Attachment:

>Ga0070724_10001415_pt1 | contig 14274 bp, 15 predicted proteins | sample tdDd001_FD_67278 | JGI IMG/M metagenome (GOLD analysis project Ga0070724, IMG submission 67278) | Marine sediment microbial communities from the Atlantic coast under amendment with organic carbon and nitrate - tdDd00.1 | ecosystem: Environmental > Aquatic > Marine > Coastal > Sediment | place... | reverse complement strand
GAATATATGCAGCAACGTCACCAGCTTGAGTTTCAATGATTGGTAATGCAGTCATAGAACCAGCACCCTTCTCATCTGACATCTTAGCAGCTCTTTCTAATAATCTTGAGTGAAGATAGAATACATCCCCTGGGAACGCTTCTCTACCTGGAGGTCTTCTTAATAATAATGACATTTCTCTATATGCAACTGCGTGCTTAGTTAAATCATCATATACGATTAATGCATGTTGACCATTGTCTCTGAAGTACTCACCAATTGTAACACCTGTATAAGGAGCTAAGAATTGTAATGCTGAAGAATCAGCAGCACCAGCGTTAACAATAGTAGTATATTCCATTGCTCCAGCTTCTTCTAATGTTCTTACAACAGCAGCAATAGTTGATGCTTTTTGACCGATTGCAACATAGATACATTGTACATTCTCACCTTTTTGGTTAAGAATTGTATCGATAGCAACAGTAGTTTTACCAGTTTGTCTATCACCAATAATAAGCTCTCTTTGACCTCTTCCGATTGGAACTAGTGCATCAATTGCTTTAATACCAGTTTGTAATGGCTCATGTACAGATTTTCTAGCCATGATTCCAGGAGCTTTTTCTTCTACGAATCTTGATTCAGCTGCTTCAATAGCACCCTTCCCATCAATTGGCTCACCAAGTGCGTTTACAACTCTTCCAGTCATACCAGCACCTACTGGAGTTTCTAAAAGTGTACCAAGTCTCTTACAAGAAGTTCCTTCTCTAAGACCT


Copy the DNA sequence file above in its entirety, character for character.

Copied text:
>Ga0070724_10001415_pt1 | contig 14274 bp, 15 predicted proteins | sample tdDd001_FD_67278 | JGI IMG/M metagenome (GOLD analysis project Ga0070724, IMG submission 67278) | Marine sediment microbial communities from the Atlantic coast under amendment with organic carbon and nitrate - tdDd00.1 | ecosystem: Environmental > Aquatic > Marine > Coastal > Sediment | place... | reverse complement strand
GAATATATGCAGCAACGTCACCAGCTTGAGTTTCAATGATTGGTAATGCAGTCATAGAACCAGCACCCTTCTCATCTGACATCTTAGCAGCTCTTTCTAATAATCTTGAGTGAAGATAGAATACATCCCCTGGGAACGCTTCTCTACCTGGAGGTCTTCTTAATAATAATGACATTTCTCTATATGCAACTGCGTGCTTAGTTAAATCATCATATACGATTAATGCATGTTGACCATTGTCTCTGAAGTACTCACCAATTGTAACACCTGTATAAGGAGCTAAGAATTGTAATGCTGAAGAATCAGCAGCACCAGCGTTAACAATAGTAGTATATTCCATTGCTCCAGCTTCTTCTAATGTTCTTACAACAGCAGCAATAGTTGATGCTTTTTGACCGATTGCAACATAGATACATTGTACATTCTCACCTTTTTGGTTAAGAATTGTATCGATAGCAACAGTAGTTTTACCAGTTTGTCTATCACCAATAATAAGCTCTCTTTGACCTCTTCCGATTGGAACTAGTGCATCAATTGCTTTAATACCAGTTTGTAATGGCTCATGTACAGATTTTCTAGCCATGATTCCAGGAGCTTTTTCTTCTACGAATCTTGATTCAGCTGCTTCAATAGCACCCTTCCCATCAATTGGCTCACCAAGTGCGTTTACAACTCTTCCAGTCATACCAGCACCTACTGGAGTTTCTAAAAGTGTACCAAGTCTCTTACAAGAAGTTCCTTCTCTAAGACCT